For the United States, with a large underused land base, especially in the South, there is an opportunity to replace a significant portion of the country’s liquid fuel use with cellulosic fuels without competing with food and feed crops (Davis et al. 2012, 2014a; DOE 2006; Heaton et al. 2008; Miguez et al. 2009; Somerville et al. 2010).

For example, the eastern US ecoregion, which receives sufficient rainfall to support bioenergy crops without irrigation, comprises 165 Mha, about 17 percent of the total area of the 48 contiguous states. But the entire region has been in agricultural decline since the settlement of the Midwest and the Civil War, such that today only 20 percent is in agriculture. This decline is ongoing: between 1986 and 2000, 12 Mha dropped out of row crop production (Loveland and Acevedo 2014)—enough land to support a major replacement of fossil fuel oil use. The use of this land for bioenergy crops could generate a perpetual source of liquid fuels that would offset a major portion of national GHG emissions or, combined with carbon capture and storage, even achieve net removal of carbon from the atmosphere while producing fuel.

The capital costs of lignocellulosic biorefineries are high relative to the value of the fuels produced, but will likely decline as the industry learns by doing. In the meantime, a potentially better option, especially for emerging economies, may be to convert lignocellulosic biomass to methane using anaerobic digesters, which are inexpensive to build and can use essentially any source of organic material. The gas can be used directly to generate electricity in inexpensive and robust reciprocating engine generators or cleaned and compressed for use as transportation fuel in suitably equipped vehicles (Bond and Templeton 2011).


Ethanol is generally not a suitable fuel for diesel or jet engines, so an industry has developed around the use of fatty acid methyl esters, or derivatives, as “biodiesel.”

Approximately 26 billion liters of biodiesel were produced in 2013 (BP 2014), most from triacylglycerol (TAG) produced as storage oils by plants such as rapeseed, soybean, sunflower, and oil palm. The conversion of such lipids to fuels is simple and inexpensive to implement at any desired scale. Using more advanced conversion methods, known as hydrotreatment, jet fuels may be produced from TAGs (Serrano-Ruiz et al. 2012). However, with the exception of oil palm, the volume produced per hectare and the net energy return are small compared to corn and especially sugarcane ethanol.

Furthermore, all the lipid production in the world would meet only about 20 percent of diesel use, so biodiesel will not scale to a significant fraction of total demand. Therefore, we anticipate that biodiesel production will decline as technologies emerge for converting lignocellulose to liquid fuels that are similar to diesel and jet (Youngs et al. 2015).

Recent breakthroughs in engineering the accumulation of TAG in vegetative tissues of plants (Winichayakul et al. 2013) may open the way to convert highly productive plants such as sugarcane and sweet sorghum into more productive oil crops. Although biodiesel production from algae has received much attention, detailed system evaluations continue to yield costs in excess of $3 per liter even when assuming high pond productivities, which have yet to be substantiated on an annual basis (Long et al. 2015a; Quinn and Davis 2015; Sun et al. 2011).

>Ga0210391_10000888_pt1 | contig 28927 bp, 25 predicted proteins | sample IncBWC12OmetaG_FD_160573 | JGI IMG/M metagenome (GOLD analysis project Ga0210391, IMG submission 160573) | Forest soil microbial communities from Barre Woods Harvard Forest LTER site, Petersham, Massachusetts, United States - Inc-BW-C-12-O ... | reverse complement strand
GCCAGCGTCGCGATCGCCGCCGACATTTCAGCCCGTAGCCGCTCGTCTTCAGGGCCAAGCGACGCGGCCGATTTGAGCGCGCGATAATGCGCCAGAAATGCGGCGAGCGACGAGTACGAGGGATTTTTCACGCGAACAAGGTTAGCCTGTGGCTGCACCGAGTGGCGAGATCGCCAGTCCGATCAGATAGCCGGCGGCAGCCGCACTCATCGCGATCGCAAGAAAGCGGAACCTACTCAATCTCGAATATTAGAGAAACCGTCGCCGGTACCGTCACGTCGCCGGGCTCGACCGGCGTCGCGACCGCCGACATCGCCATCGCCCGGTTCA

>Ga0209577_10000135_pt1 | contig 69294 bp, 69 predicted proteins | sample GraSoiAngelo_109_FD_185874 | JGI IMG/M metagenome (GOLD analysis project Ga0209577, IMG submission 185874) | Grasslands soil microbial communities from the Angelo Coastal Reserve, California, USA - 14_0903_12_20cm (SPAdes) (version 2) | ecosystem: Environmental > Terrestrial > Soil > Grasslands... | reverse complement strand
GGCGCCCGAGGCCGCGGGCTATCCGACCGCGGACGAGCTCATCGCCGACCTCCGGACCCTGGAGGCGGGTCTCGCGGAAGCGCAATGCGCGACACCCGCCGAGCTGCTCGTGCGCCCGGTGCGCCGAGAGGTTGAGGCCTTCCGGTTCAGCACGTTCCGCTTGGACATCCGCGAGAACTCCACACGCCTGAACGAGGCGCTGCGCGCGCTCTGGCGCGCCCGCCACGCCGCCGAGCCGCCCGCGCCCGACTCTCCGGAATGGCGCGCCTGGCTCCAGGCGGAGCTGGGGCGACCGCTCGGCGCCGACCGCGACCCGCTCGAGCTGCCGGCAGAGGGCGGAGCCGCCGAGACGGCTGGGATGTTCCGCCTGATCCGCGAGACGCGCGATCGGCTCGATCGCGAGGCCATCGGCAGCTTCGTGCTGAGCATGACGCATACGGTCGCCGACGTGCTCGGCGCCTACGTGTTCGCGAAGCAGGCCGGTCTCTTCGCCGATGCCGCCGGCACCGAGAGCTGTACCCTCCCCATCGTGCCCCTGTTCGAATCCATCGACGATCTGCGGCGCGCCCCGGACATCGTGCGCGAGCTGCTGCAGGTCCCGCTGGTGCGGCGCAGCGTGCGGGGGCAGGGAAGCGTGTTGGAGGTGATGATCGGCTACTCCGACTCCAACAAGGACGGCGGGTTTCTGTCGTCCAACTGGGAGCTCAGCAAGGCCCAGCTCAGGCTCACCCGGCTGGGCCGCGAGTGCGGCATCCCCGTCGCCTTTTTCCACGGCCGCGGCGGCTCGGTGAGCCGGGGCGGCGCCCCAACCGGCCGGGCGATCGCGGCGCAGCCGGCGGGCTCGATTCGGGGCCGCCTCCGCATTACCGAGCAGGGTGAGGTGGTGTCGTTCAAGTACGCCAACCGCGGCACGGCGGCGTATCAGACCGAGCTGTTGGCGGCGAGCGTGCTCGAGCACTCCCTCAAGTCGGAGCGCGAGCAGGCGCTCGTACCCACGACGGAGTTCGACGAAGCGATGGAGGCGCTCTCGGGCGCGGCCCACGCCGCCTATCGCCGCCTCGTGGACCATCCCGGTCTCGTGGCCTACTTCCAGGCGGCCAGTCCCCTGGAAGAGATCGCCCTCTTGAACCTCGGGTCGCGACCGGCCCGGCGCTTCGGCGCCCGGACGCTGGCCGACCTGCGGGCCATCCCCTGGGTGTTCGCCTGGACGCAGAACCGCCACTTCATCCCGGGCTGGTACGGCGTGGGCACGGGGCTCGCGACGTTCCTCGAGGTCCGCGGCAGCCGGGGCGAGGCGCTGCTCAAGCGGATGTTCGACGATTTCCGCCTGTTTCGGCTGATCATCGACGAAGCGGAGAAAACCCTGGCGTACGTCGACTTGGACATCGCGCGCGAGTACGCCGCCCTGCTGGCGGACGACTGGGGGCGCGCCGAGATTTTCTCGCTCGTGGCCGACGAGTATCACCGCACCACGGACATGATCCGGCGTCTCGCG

Land Competition

A recent analysis of 80 studies suggests that bioenergy production could reach 20 percent of all energy use, which is equivalent to the total energy used today in transportation (Slade et al. 2014). While estimates vary greatly, depending on assumptions, the key point is that biofuels will compete with other land uses. This has generated concern that biofuels will displace food production or seminatural ecosystems. 

Most proponents of cellulosic biofuels generally place a high value on food security and ecosystem conservation and share concerns about competing land use, but consider climate change a larger threat to food production and the environment than biofuels because it is not possible to control which hectares are affected by climate change whereas humans can decide which hectares are allocated to biofuels. If biofuels reduce GHG emissions, it will be worthwhile to allocate some land to achieve that benefit, especially if combined with carbon capture and storage (IPCC 2014).

Moreover, a significant amount of land that is not used for food production, or is used very inefficiently, could be used for perennial biofuel feedstocks. For land that has fallen out of row crop production, the planting of productive perennials, such as Miscanthus or switchgrass, would add positive ecosystem services; for example, their productive root systems would protect against erosion and add more soil carbon than if the land were simply left, grazed, or planted to trees (Dohleman et al. 2012).